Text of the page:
So, since most of my readers are soccer people, a little background on how things work in the roller derby world. As of the day I write this, there are 1055 roller derby leagues world-wide; there are 124 leagues in the Women's Flat Track Derby Association covering the US, Canada, Scotland, and England, which is the gold-standard for roller derby leagues - both in operations and in quality of play. There are WFTDA "Apprentice Leagues" (meaning on the fast-track to becoming full members, which has 64 leagues in the US, Canada, Sweden, Finland, England, Belgium, Australia, Germany, and France) and a waiting list of I don't know how long. Just like the USSF (and other soccer federations) have different levels of grading an official, so does the WFTDA: 1-5, with five being the top level, and most referees being uncertified (equivalent of a grade 8 in the USSF). I'm currently a level 2 (equivalent of a State-ish badge?). And just like the USSF, there are different types of games, even if they're played under the same rules (such as amateur, Division 1 amateur, professional, international, etc.). Top level matches that determine if a league can enter the WFTDA championship series, are referred to as Sanctioned Bouts. Up until this point, while I had officiated in sanctioned bouts. I had not been the head referee for any. When I reffed youth soccer, each club had their own referee assignor, and when Team A went to play at Team B's field, team B's assignor assigned three officials for the game. Typically in a WFTDA sanctioned bout, the referee crew is staffed by both leagues - because there is a maximum of seven referees, you get up to three from the visiting team (depending on their referees and funds to bring them over), and four from the home team. Just like in the example from the USSF youth games, where the referees are still supposed to be neutral, the same applies to WFTDA games - but it allows referees a chance to travel, pick up evaluations for certification, and pick up experience outside of your normal crew. Read More »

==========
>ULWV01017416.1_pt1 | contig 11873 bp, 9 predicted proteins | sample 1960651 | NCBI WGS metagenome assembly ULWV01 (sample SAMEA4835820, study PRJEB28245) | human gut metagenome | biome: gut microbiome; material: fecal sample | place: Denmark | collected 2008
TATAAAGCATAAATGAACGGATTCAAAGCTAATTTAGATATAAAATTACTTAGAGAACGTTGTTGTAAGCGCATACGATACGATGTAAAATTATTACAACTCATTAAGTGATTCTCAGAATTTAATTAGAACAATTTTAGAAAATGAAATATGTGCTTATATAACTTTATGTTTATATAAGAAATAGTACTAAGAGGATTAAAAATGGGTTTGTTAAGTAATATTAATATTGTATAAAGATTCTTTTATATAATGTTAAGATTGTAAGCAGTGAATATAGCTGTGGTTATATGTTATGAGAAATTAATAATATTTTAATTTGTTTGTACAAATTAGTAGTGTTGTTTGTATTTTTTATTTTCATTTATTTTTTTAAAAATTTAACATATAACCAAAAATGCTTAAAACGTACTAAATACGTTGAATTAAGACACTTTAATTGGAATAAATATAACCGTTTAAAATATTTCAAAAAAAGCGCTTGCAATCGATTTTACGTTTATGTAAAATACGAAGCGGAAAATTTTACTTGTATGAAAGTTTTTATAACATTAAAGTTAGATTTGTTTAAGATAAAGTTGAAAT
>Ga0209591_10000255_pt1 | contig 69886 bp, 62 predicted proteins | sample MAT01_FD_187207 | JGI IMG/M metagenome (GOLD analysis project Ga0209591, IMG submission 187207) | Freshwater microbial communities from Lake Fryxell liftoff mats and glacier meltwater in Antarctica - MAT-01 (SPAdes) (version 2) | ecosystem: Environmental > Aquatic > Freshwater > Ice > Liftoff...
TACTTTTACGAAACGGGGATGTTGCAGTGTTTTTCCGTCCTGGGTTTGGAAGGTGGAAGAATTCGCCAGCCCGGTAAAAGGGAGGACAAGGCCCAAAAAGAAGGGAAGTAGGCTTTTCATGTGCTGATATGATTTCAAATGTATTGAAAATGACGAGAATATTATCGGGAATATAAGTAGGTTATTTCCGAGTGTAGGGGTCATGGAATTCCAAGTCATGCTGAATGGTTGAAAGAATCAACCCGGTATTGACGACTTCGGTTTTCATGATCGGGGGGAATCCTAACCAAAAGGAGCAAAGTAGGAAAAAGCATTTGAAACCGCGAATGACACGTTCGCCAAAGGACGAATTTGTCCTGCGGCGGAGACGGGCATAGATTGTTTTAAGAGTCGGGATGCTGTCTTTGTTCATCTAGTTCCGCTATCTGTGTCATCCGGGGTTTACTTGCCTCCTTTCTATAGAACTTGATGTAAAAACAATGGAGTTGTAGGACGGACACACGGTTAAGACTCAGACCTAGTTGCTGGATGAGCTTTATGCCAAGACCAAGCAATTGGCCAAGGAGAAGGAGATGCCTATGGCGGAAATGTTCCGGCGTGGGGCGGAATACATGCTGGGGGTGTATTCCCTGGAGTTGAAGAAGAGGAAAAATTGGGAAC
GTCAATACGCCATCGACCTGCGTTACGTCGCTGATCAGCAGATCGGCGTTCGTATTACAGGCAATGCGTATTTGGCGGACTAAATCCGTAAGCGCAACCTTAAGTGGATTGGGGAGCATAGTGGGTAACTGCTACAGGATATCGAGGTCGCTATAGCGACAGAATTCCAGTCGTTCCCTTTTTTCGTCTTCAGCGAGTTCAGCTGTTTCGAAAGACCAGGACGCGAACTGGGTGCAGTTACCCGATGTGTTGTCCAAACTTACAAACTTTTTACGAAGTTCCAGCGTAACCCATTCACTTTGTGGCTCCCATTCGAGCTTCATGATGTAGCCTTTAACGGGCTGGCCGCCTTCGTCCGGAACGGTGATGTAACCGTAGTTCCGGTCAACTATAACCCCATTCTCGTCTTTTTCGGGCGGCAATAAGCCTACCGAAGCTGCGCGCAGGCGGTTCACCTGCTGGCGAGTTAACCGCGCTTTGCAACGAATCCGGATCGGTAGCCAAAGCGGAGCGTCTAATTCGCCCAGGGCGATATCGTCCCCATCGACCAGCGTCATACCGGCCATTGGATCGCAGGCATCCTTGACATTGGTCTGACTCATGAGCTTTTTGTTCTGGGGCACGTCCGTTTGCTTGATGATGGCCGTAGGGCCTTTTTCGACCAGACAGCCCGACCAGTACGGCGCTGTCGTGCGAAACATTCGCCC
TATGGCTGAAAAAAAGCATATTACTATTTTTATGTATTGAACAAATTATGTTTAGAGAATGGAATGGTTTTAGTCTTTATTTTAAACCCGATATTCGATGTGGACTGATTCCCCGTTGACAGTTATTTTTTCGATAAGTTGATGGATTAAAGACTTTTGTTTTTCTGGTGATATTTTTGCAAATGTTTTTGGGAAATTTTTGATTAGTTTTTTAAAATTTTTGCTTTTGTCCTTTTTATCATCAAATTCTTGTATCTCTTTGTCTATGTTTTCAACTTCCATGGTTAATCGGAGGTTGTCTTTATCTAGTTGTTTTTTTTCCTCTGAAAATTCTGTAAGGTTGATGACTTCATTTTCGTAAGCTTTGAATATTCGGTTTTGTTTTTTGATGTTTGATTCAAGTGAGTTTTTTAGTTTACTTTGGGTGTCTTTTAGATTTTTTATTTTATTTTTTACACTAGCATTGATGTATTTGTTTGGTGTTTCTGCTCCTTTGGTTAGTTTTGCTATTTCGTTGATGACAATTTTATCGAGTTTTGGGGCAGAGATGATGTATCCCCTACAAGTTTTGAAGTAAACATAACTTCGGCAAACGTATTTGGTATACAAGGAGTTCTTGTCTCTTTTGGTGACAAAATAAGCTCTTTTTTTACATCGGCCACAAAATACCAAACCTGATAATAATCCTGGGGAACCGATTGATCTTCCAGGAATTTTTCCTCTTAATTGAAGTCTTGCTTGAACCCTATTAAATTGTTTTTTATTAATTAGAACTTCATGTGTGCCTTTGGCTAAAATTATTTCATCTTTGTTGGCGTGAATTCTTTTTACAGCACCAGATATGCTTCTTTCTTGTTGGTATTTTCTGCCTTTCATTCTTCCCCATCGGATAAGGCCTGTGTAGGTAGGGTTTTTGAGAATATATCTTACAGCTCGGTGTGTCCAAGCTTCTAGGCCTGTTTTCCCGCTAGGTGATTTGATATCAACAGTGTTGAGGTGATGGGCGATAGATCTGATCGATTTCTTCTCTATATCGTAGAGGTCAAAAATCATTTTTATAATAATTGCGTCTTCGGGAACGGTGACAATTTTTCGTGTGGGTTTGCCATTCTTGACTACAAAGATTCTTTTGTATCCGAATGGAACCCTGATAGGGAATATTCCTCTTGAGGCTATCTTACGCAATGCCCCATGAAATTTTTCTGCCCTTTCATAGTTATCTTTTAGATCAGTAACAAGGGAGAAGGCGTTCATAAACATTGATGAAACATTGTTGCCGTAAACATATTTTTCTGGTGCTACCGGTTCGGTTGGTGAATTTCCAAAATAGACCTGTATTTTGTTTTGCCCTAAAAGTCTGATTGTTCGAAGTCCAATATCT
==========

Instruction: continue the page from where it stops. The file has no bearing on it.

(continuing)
I'm the first to admit it sucks

November 14, 2011
By TheRef